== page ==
A fresh cup of coffee and hot breakfast, like most other things in New Enlgand, come with a long history, especially if your griddle-compainion of choice are jonnycakes. These sweet little cakes are made from ground corn meal, a tradition that dates back to colonial New England when travelers would fill small knapsacks with the ground meal as food for a long journey. Some think a variation of spelling over time is what started the name jonnycakes, but others remain skeptical. Even Gray’s can’t say for sure where the namecomes from, but what they do know is that Rhode Island is (or should be) the only place to get the goods. Started over 300 years ago, Gray’s Grist Mill is still grinding this Rhode Island breakfast staple, celebrating a tradition that intrigues and delights rhody locals and neighbors alike.
Thorton Simmons and wife Mary now operate this historic mill/museum located on the thin line between Westport, MA and Adamsville, RI. Recently mentioned on the Today Show, the famous mill has gone through several owners since it’s first documented ownership in 1717, and each has been devoted to the outstanding preservation of this once-mainstream occupation. Long ago, (centuries really) grist mills were the thing. Each town had it’s own, and each mill provided livelihood to the growing populations. Today grist mills are as rare as people like Thorton and Mary who devote their time to the history and labor. However, with the help of a few modern accessories like an electric motor (mills were once powered by water), the work is little lighter. Despite some advances, the mill stands true to its roots; it makes good use of two 1 ½ ton stones to crush corn kernels for one thing.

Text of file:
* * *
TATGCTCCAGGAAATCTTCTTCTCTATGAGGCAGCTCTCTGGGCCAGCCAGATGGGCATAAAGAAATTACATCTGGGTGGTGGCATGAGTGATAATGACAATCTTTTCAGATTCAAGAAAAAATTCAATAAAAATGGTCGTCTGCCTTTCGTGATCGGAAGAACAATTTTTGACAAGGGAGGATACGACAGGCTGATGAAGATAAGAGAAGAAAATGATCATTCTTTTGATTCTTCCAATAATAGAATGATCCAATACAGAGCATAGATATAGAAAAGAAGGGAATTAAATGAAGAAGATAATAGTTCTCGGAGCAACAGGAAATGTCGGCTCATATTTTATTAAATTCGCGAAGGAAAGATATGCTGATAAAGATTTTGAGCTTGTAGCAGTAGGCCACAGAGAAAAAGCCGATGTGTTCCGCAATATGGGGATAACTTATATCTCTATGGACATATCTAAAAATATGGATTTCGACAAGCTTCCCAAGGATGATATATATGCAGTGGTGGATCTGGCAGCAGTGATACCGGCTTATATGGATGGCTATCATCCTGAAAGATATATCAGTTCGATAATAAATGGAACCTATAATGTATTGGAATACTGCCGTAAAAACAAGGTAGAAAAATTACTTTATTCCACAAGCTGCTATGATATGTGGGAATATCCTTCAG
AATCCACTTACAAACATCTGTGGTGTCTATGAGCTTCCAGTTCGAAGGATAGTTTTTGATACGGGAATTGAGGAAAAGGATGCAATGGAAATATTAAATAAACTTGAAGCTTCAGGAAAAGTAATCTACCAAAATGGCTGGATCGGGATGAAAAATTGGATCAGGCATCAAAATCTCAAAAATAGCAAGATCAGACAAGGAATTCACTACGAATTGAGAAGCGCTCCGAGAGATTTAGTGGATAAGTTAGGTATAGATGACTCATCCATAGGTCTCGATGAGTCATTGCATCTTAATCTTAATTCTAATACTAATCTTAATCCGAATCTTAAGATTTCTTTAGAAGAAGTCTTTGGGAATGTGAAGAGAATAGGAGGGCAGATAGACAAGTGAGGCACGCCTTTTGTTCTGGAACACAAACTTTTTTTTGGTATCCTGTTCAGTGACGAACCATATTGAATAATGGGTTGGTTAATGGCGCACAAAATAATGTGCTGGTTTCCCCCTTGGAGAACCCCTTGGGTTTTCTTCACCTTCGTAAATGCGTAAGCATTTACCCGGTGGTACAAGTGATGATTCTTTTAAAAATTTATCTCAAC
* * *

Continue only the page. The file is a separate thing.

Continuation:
Narragansett Indian Flint corn, is the corn of choice. This hard-to-grow variation of corn is best nurtured in Rhode Island soil; its uniquely sweet flavor makes for a sweet breakfast, and a proud crop of Rhode Islanders. Rhode Islanders are not the only ones who know a good thing when they see it; chefs and local cafes across the region stock Gray’s jonnycake mix for hungry customers.The best part: the mix ground fresh, is preservative-free making it one of the most all-natural, all-local foods you can get your hands on. The modern miller recommends keeping your mix in the fridge.
Whether your going to get some fresh breafast or to tour the history of the mill, a stop at Gray’s is worth the journey. Thorton even says there’s talk of a coffee shop in the Mill’s future, a chance to make this stop on the FarmCoast a little sweeter.
To get an insider’s perspective on the workings of the oldest New England Grist Mill, and a few delicious recipes, visit www.graysgristmill.com.